ANNEX II ADDITIONAL SIGNALS FOR FISHING VESSELS FISHING IN CLOSE PROXIMITY 1. General The lights mentioned herein shall, if exhibited in pursuance of Rule 26(d), be placed where they can best be seen. They shall be at least 0.

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ANNEX II

ADDITIONAL SIGNALS FOR FISHING VESSELS FISHING IN CLOSE PROXIMITY

1. General

The lights mentioned herein shall, if exhibited in pursuance of Rule 26(d), be placed where they can best be seen. They shall be at least 0.9 metre apart but at a lower level than lights prescribed in Rule 26(b)(i) and (c)(i). The lights shall be visible all round the horizon at a distance of at least 1 mile but at a lesser distance than the lights prescribed by these Rules for fishing vessels.

2. Signals for trawlers

(a) Vessels when engaged in trawling, whether using demersal or pelagic gear, may exhibit:

(i) when shooting their nets:

two white lights in a vertical line;

(ii) when hauling their nets:

one white light over one red light in a vertical line;

(iii) when the net has come fast upon an obstruction: two red lights in a vertical line.

(b) Each vessel engaged in pair trawling may exhibit:

(i) by night, a searchlight directed forward and in the direction of the other vessel of the pair;

(ii) when shooting or hauling their nets or when the nets have come fast upon an obstruction, the lights prescribed in 2(a) above.

3. Signals for purse seiners

Vessels engaged in fishing with purse seine gear may exhibit two yellow lights in a vertical line. These lights shall flash alternately every second and with equal light and occultation duration. These lights may be exhibited only when the vessel is hampered by its fishing gear.

ANNEX III

TECHNICAL DETAILS OF SOUND SIGNAL APPLIANCES

Whistles

(a) Frequencies and range of audibility

The fundamental frequency of the signal shall lie within the range 70 - 700 Hz.

The range of audibility of the signal from a whistle shall be determined by those frequencies, which may include the fundamental and/or one or more higher frequencies, which lie within the range 180 - 700 Hz (± 1 per cent) and which provide the sound pressure levels specified in paragraph l(c) below.

(b) Limits of fundamental frequencies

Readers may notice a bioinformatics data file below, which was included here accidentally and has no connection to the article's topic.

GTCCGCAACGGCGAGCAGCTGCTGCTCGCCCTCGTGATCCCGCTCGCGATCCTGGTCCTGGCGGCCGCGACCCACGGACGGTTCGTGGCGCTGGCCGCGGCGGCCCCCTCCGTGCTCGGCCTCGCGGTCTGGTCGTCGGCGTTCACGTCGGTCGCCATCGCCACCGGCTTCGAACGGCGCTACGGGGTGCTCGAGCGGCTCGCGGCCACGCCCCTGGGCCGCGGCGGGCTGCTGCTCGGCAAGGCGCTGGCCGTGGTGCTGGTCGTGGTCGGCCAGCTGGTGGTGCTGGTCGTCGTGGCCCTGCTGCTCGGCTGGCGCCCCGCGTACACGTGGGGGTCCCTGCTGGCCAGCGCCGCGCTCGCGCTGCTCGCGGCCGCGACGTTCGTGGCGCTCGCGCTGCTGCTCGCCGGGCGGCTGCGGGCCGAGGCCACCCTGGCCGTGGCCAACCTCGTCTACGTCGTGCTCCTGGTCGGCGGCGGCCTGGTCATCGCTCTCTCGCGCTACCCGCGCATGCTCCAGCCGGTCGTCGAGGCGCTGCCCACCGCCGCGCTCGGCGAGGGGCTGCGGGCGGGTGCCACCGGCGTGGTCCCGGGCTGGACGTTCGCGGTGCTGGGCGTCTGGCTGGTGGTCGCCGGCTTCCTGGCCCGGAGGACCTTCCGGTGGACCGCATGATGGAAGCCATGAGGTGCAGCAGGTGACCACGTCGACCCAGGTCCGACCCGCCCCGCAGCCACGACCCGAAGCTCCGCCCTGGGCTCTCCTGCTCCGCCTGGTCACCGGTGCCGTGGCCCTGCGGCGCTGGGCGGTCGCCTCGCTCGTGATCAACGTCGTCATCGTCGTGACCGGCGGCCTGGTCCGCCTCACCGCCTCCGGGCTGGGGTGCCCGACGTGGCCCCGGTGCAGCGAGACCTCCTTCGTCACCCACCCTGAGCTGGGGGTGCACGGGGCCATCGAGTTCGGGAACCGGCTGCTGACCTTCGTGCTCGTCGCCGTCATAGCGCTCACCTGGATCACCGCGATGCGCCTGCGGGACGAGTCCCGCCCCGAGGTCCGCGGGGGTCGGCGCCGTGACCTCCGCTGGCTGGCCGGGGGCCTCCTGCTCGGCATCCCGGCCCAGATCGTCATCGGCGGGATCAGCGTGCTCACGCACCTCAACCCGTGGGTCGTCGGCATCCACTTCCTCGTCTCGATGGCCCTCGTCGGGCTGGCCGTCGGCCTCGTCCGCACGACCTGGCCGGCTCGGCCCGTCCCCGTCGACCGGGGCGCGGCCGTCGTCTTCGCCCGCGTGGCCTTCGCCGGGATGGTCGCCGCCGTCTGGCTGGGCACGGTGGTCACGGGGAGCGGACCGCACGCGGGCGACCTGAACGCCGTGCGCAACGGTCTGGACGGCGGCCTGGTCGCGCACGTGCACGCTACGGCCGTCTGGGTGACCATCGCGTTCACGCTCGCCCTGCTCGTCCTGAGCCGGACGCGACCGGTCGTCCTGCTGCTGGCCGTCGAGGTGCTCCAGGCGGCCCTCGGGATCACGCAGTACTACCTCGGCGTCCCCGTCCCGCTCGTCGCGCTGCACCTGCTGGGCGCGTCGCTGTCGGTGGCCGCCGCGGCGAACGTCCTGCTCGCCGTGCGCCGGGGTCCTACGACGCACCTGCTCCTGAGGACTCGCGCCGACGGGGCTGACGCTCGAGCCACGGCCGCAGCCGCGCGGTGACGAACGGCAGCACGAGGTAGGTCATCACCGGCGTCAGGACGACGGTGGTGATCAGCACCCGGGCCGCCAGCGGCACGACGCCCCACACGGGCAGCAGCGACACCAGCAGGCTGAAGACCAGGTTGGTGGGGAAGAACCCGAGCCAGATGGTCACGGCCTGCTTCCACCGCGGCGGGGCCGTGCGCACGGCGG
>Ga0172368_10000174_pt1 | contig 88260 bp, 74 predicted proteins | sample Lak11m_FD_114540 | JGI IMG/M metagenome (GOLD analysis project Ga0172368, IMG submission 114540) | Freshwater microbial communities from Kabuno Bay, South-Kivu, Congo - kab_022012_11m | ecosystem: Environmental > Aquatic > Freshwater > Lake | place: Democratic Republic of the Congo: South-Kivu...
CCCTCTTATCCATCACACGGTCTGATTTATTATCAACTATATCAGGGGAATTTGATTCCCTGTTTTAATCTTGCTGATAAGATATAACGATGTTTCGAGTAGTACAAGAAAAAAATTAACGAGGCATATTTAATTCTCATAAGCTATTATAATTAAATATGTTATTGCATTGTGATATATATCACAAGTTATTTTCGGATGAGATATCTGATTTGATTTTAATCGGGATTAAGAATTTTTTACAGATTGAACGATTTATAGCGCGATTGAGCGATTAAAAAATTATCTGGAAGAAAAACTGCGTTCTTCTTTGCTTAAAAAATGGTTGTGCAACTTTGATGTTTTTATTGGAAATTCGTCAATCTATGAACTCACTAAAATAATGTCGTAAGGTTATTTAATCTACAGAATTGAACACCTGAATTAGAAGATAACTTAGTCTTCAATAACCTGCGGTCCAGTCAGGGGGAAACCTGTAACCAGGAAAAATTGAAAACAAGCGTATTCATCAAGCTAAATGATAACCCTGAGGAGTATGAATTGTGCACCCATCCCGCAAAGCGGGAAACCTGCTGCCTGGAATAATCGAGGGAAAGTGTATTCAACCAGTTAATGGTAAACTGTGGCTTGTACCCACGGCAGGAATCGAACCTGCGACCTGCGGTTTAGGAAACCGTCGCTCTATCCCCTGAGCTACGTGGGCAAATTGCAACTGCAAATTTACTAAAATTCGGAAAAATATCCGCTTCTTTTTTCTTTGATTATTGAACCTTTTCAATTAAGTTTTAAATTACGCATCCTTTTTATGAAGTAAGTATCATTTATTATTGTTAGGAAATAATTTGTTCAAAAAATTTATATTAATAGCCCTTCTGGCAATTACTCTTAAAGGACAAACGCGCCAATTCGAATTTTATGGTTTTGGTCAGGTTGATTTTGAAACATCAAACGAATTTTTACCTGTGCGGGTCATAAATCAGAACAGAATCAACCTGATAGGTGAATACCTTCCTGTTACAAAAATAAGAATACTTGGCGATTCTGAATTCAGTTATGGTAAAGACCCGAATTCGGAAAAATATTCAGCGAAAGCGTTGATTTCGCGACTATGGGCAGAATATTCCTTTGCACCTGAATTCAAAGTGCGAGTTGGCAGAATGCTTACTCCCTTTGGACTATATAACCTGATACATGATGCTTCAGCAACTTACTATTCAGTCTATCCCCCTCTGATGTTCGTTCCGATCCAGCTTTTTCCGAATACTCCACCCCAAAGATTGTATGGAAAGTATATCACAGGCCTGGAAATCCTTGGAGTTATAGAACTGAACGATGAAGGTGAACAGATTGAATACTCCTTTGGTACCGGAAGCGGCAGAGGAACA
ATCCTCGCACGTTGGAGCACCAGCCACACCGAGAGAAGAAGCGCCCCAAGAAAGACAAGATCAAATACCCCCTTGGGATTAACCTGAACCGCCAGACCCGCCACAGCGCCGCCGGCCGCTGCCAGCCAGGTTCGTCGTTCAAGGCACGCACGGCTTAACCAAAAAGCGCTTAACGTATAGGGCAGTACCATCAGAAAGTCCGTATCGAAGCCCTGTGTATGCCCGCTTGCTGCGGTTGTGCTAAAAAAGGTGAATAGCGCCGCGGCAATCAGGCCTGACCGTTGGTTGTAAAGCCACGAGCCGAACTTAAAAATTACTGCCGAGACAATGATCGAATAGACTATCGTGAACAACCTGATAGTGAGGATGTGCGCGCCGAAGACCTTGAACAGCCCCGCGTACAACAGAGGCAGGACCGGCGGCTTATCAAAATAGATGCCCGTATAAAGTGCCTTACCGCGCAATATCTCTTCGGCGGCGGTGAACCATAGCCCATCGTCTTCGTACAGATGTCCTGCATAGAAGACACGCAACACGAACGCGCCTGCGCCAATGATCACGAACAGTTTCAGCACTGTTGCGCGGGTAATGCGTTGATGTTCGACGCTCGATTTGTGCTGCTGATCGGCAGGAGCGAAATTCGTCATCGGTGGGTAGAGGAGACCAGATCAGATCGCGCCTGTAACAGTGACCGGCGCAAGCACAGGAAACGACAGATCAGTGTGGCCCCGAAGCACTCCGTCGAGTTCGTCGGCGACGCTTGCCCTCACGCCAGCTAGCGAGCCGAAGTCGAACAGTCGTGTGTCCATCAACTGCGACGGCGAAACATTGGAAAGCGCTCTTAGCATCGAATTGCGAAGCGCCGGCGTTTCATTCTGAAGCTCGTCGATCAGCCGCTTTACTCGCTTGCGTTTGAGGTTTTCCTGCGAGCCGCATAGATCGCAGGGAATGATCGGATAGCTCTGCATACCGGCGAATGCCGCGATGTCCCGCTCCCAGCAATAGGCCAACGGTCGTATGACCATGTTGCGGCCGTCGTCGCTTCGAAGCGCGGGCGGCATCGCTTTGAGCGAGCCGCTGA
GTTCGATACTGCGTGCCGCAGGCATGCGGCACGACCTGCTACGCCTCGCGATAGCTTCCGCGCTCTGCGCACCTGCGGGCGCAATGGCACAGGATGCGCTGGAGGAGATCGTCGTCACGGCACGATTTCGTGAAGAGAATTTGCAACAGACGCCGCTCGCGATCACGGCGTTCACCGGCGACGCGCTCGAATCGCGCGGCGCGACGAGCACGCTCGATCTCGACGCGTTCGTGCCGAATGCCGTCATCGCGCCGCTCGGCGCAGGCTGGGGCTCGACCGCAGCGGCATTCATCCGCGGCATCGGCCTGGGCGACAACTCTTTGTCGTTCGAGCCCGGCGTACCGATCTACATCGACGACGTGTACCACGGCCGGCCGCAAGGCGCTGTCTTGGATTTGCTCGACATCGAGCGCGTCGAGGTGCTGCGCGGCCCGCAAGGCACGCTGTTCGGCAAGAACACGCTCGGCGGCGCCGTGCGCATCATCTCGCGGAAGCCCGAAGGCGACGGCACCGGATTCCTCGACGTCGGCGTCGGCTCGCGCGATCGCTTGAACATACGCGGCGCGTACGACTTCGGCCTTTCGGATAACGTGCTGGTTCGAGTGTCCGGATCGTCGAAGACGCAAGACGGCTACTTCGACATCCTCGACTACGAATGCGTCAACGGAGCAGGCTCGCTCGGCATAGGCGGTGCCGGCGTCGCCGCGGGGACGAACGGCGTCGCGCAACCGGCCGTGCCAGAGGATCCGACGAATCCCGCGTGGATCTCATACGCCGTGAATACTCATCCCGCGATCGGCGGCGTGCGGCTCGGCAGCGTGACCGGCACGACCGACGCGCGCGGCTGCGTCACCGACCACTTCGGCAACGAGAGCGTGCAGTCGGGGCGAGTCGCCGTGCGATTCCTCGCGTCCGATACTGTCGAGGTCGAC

To ensure a wide variety of whistle characteristics, the fundamental frequency of a whistle shall be between the following limits:

(i) 70 - 200 Hz, for a vessel 200 metres or more in length;

(ii) 130 - 350 Hz, for a vessel 75 metres but less than 200 metres in length;

(iii) 250 - 700 Hz, for a vessel less than 75 metres in length.

(c) Sound signal intensity and range of audibility

A whistle fitted in a vessel shall provide, in the direction of maximum intensity of the whistle and at a distance of 1 metre from it, a sound pressure level in at least one l/3rd-octave band within the range of frequencies 180 - 700 Hz (± 1 per cent) of not less than the appropriate figure given in the table below.

Length of vessel in metres

l/3rd-octave band level at 1 metre in dB referred to

Audibility range in nautical miles

2 x 10-5 N/m2

200 or more

143

2

75 but less than 200

138

1.5

20 but less than 75

130

1

Less than 20

120

0.5

The range Of audibility in the table above is for information and is approximately the range at which a whistle may be heard on its forward axis with 90 per cent probability in conditions of still air on board a vessel having average background noise level at the listening posts (taken to be 68 dB in the octave band centred on 250 Hz and 63 dB in the octave band centred on 500 Hz).

In practice the range at which a whistle may be heard is extremely variable and depends critically on weather conditions; the values given can be regarded as typical but under conditions of strong wind or high ambient noise level at the listening post the range may be much reduced.

(d) Directional properties

The sound pressure level of a directional whistle shall be not more than 4 dB below the prescribed sound pressure level on the axis at any direction in the horizontal plane within ± 45 degrees of the axis. The sound pressure level at any other direction in the horizontal plane shall be not more than 10 dB below the prescribed sound pressure level on the axis, so that the range in any direction will be at least half the range on the forward axis. The sound pressure level shall be measured in that l/3rd-octave band which determines the audibility range.